Various electronic applications exist that involve sending varying currents through a circuit and then reading and recording the output voltage that corresponds to each current. In many cases, this output voltage is the base-emitter voltage, a p-n junction, of a bipolar junction transistor (BJT). One such circuit is an electronic temperature sensor circuit that is configured to measure the temperature on a remote (separate) silicon chip by providing two target collector currents (IC1, IC2) to a p-n junction located on the remote chip. This circuit measures two diode voltages (VBE1, VBE2) of this p-n junction and processes the diode voltages to determine the actual temperature at the remote location. Most p-n junctions employed for this purpose are parasitic vertical p-n-p silicon based transistors. Also, the temperature sensor circuit is usually arranged to control the emitter currents of the transistor.

The classic diode equation determines a change in the base emitter voltage (ΔVBE) for a p-n-p transistor as follows:

Δ Vbe = η κ T q ln ( I C 1 I C 2 ) ( 1 )
where η is a non-ideality constant substantially equivalent to 1.00 or slightly more/less, κ is the well known Boltzmann's constant, q is the electron charge, T is the temperature in Kelvin, IC1 is a first collector current, and IC2 is a second collector current that are present at the measurement of a first base-emitter voltage and a second base-emitter voltage.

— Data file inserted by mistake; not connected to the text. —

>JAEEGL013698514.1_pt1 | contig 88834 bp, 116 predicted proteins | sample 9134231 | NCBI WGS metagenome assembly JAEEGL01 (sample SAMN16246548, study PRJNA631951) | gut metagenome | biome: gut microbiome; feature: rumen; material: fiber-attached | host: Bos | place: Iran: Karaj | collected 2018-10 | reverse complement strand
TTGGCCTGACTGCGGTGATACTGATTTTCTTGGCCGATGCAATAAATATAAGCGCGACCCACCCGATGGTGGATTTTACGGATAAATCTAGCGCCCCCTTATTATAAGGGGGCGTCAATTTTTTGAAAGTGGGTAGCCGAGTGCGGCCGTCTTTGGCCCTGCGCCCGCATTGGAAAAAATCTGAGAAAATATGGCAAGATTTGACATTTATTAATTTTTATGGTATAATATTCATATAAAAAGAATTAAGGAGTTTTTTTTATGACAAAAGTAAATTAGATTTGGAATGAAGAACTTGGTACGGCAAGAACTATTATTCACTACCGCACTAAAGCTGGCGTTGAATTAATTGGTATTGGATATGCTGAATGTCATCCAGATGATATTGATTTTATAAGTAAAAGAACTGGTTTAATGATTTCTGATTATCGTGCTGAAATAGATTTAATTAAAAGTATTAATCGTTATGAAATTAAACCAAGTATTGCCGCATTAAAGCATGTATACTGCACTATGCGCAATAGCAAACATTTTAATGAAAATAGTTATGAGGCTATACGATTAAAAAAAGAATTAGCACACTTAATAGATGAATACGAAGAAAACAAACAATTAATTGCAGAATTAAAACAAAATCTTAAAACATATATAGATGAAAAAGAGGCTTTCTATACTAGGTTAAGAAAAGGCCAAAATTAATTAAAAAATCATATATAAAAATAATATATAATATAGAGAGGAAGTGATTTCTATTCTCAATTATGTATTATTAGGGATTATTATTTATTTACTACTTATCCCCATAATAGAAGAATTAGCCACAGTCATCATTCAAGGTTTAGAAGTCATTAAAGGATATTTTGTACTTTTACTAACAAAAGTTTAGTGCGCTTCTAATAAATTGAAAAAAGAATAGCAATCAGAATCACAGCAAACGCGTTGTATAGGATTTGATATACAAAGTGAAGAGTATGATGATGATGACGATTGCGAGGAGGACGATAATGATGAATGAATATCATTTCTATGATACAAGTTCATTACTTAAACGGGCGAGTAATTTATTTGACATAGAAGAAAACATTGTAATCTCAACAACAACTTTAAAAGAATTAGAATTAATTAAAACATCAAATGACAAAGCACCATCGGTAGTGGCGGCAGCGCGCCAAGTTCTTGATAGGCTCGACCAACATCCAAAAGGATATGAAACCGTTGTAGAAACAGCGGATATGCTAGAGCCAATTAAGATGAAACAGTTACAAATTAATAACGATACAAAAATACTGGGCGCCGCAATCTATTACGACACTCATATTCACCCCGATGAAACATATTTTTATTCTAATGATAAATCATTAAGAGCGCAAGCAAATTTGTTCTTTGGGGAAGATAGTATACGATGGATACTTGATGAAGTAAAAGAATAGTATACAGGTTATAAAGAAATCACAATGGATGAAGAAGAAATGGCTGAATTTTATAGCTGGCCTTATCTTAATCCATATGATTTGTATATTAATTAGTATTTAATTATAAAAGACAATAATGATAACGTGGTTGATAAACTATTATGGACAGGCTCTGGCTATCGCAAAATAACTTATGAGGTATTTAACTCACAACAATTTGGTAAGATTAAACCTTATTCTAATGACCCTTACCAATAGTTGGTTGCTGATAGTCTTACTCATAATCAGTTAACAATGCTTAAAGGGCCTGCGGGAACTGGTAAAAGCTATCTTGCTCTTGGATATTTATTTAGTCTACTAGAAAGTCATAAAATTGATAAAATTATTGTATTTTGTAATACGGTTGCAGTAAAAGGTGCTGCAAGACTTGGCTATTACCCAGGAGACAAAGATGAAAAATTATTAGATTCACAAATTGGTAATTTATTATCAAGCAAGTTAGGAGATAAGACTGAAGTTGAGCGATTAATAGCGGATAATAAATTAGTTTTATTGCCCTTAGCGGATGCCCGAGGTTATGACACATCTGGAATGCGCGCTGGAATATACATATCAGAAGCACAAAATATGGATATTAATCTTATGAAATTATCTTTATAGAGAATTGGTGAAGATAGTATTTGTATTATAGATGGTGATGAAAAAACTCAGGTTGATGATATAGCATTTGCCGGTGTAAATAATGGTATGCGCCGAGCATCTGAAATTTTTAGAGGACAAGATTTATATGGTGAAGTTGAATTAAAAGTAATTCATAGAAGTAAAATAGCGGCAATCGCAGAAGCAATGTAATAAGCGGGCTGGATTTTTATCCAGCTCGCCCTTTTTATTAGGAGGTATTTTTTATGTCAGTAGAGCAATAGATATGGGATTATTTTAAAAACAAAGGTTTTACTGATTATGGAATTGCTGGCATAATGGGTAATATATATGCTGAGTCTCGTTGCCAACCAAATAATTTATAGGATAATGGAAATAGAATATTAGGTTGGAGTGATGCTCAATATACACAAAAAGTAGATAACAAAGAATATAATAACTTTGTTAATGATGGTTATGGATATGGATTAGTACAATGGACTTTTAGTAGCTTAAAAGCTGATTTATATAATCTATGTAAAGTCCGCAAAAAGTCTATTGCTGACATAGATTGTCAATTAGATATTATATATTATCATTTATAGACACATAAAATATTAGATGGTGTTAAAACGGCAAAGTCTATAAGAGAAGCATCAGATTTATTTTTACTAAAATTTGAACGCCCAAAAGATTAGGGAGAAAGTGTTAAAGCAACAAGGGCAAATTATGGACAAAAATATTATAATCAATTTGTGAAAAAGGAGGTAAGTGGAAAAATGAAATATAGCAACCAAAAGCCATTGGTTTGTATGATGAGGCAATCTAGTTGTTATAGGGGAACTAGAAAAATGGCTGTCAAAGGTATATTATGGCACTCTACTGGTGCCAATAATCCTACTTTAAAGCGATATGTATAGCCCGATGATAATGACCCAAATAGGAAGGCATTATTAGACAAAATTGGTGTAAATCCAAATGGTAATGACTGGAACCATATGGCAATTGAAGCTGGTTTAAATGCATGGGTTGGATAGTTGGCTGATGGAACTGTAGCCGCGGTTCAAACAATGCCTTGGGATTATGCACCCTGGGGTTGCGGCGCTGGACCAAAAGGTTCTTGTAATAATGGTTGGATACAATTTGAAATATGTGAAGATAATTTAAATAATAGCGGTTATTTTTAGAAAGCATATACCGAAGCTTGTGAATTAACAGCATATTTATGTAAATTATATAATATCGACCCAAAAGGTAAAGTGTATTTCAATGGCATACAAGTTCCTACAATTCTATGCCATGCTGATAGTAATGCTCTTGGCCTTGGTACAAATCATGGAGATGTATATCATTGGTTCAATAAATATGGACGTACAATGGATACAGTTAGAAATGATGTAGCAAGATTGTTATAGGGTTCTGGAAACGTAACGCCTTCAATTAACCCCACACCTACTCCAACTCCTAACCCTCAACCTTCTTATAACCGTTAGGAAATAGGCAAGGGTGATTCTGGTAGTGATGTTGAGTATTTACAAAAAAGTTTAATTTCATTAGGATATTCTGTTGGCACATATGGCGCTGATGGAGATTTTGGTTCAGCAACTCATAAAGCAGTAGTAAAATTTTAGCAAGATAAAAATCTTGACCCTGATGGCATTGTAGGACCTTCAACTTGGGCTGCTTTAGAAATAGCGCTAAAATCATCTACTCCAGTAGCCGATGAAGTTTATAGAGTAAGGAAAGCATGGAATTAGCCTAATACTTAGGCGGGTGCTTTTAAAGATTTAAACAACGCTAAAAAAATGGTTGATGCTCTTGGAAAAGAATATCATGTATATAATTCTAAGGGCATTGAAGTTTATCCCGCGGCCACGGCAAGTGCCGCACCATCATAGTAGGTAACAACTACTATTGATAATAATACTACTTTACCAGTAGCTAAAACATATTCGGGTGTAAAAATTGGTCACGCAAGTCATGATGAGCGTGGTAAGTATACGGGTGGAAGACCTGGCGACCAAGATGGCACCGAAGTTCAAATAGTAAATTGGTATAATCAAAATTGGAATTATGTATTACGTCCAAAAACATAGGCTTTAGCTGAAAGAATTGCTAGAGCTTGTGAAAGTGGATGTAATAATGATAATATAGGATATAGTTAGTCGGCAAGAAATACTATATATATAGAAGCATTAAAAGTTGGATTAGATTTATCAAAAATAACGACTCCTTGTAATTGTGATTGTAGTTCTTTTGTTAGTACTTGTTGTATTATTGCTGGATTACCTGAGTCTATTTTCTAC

The classic diode equation is often employed to determine the actual temperature at a remotely located p-n-p transistor based on a ratio of approximated collector currents. In the past, since a ratio of collector currents tended to be relatively equivalent to a ratio of known emitter currents (IE), the diode equation could be accurately approximated in a rewritten form that follows:

T = Δ V BE η κ q ln ( I E 1 I E 2 ) ; where I C 1 I C 2 = I E 1 I E 2 ( 2 )

However, due in part to process variations for integrated circuits with smaller process geometries, the assumption regarding relatively equivalent ratios may no longer be valid. The beta (ratio of collector current over base current) has been shown to vary as much as ten percent or more between two known emitter currents for p-n-p transistors in integrated circuits manufactured from relatively smaller process geometries. Thus, the diode equation approximation (Equation 2) regarding the ratios of collector and emitter currents for a transistor can cause relatively inaccurate temperature measurements in an integrated circuit based on smaller process geometries. Relatively significant inaccurate temperature measurements can occur in integrated circuits that have process geometries of 90 nanometers or less. It should be appreciated that these measurements represent examples of problems experienced, and different manufacturers may start showing these effects at different process geometries.

Subsequent art provided for a more accurate temperature measurement for a transistor with a rewritten form of the diode equation (Equation 3) that provides for actually measuring or controlling the ratio of collector currents instead of the ratio of emitter currents.

T = Δ V BE η κ q ln ( I C 1 I C 2 ) ( 3 )

The disadvantage of this method, however, was that it required measuring IC and converting it to a digital form in real-time, which, when done accurately, is extremely expensive.

Yet another alternative has been to drive the collector currents to a predetermined ratio, thus eliminating the need to measure the collector currents independently. Consequently, Equation 3 can be rewritten as:

T = Δ V BE η κ q ln N ( 4 )